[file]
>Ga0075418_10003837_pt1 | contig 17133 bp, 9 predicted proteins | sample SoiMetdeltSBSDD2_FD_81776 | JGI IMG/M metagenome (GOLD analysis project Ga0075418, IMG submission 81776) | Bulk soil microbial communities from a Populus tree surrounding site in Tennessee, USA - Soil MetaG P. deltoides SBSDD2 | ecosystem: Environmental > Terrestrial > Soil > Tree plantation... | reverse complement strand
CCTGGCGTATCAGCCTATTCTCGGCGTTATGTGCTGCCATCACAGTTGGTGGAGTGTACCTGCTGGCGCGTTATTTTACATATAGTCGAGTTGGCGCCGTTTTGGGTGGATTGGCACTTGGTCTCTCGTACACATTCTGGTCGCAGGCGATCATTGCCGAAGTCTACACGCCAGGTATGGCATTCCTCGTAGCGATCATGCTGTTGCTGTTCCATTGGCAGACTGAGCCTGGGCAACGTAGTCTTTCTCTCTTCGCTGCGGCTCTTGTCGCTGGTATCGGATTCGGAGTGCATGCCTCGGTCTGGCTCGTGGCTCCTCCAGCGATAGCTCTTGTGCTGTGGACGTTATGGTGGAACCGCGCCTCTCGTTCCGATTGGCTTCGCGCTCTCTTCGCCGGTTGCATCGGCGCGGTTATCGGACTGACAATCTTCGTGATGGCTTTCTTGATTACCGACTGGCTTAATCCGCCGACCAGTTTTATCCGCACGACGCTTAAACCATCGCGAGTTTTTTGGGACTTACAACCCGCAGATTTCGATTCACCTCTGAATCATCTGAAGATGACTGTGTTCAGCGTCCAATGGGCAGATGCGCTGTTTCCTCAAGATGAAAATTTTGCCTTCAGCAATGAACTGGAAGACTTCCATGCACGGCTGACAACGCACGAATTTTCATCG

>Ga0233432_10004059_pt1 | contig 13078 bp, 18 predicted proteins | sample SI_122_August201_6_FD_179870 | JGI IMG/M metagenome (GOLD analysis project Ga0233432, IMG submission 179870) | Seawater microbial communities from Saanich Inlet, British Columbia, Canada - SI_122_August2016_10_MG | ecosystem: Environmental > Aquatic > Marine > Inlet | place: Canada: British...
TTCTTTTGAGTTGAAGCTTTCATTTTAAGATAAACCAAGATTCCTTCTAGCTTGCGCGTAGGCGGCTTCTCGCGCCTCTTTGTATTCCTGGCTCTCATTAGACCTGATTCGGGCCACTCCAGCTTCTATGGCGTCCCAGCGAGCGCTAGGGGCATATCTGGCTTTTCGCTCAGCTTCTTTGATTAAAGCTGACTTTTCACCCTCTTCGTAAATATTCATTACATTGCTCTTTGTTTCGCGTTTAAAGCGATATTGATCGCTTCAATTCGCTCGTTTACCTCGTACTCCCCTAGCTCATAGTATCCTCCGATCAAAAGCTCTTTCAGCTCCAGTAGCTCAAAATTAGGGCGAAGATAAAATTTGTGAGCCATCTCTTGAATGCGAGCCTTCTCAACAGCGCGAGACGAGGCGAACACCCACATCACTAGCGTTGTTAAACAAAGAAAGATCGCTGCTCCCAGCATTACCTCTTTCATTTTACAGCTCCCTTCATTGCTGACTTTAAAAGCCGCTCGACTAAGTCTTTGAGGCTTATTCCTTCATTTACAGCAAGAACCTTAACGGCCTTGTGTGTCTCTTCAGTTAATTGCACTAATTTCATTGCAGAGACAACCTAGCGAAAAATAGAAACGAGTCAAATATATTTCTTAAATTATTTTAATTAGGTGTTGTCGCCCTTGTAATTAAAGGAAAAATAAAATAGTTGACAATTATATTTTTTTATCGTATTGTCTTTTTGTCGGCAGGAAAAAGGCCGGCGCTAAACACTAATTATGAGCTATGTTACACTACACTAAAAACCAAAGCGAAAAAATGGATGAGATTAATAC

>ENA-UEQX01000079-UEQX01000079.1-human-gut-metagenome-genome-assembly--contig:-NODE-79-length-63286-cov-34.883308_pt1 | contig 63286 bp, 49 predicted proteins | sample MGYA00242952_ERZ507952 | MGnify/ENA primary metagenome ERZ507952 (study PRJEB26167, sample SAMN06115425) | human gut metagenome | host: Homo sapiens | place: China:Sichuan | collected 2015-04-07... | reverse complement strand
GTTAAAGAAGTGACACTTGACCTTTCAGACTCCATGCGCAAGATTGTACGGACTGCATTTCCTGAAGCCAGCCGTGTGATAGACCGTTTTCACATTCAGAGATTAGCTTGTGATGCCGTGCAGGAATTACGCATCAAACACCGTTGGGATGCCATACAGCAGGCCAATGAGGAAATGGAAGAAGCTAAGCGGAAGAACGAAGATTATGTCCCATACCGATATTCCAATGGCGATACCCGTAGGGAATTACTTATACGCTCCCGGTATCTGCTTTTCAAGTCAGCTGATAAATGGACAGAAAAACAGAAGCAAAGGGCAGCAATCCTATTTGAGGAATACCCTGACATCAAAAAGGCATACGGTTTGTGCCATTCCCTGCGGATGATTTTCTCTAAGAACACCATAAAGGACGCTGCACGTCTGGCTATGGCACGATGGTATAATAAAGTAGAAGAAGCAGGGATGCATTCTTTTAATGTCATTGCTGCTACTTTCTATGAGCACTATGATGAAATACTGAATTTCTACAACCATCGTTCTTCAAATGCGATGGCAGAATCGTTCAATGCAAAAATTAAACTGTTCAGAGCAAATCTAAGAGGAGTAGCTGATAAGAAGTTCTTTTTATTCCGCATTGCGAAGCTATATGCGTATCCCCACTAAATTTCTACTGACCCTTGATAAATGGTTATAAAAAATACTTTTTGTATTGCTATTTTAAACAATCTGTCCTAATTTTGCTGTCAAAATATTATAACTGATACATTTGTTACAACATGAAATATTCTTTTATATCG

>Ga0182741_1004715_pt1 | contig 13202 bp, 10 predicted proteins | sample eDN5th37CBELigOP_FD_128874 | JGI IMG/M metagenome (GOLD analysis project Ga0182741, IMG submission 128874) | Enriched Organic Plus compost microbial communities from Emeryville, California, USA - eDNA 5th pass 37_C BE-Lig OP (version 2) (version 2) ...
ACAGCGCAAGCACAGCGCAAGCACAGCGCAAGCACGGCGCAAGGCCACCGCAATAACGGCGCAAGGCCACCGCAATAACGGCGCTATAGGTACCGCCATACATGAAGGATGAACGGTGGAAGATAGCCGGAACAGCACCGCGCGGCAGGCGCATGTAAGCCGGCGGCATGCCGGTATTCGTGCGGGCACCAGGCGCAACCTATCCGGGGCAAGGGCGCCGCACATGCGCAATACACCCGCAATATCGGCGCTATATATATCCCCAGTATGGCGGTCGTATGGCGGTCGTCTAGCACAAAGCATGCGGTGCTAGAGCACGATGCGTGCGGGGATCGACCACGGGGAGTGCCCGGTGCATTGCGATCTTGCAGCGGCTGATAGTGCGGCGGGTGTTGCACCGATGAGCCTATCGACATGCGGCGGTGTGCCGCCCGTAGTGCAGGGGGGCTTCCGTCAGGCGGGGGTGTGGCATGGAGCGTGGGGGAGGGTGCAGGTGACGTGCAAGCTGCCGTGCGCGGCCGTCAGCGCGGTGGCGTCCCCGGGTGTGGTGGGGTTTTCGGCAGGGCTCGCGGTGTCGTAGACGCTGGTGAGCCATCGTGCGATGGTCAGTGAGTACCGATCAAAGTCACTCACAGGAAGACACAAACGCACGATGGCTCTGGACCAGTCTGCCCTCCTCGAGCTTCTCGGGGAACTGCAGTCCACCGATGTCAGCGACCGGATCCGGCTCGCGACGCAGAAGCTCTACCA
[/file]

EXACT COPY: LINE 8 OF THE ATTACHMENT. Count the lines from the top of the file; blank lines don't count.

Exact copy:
ACAGCGCAAGCACAGCGCAAGCACAGCGCAAGCACGGCGCAAGGCCACCGCAATAACGGCGCAAGGCCACCGCAATAACGGCGCTATAGGTACCGCCATACATGAAGGATGAACGGTGGAAGATAGCCGGAACAGCACCGCGCGGCAGGCGCATGTAAGCCGGCGGCATGCCGGTATTCGTGCGGGCACCAGGCGCAACCTATCCGGGGCAAGGGCGCCGCACATGCGCAATACACCCGCAATATCGGCGCTATATATATCCCCAGTATGGCGGTCGTATGGCGGTCGTCTAGCACAAAGCATGCGGTGCTAGAGCACGATGCGTGCGGGGATCGACCACGGGGAGTGCCCGGTGCATTGCGATCTTGCAGCGGCTGATAGTGCGGCGGGTGTTGCACCGATGAGCCTATCGACATGCGGCGGTGTGCCGCCCGTAGTGCAGGGGGGCTTCCGTCAGGCGGGGGTGTGGCATGGAGCGTGGGGGAGGGTGCAGGTGACGTGCAAGCTGCCGTGCGCGGCCGTCAGCGCGGTGGCGTCCCCGGGTGTGGTGGGGTTTTCGGCAGGGCTCGCGGTGTCGTAGACGCTGGTGAGCCATCGTGCGATGGTCAGTGAGTACCGATCAAAGTCACTCACAGGAAGACACAAACGCACGATGGCTCTGGACCAGTCTGCCCTCCTCGAGCTTCTCGGGGAACTGCAGTCCACCGATGTCAGCGACCGGATCCGGCTCGCGACGCAGAAGCTCTACCA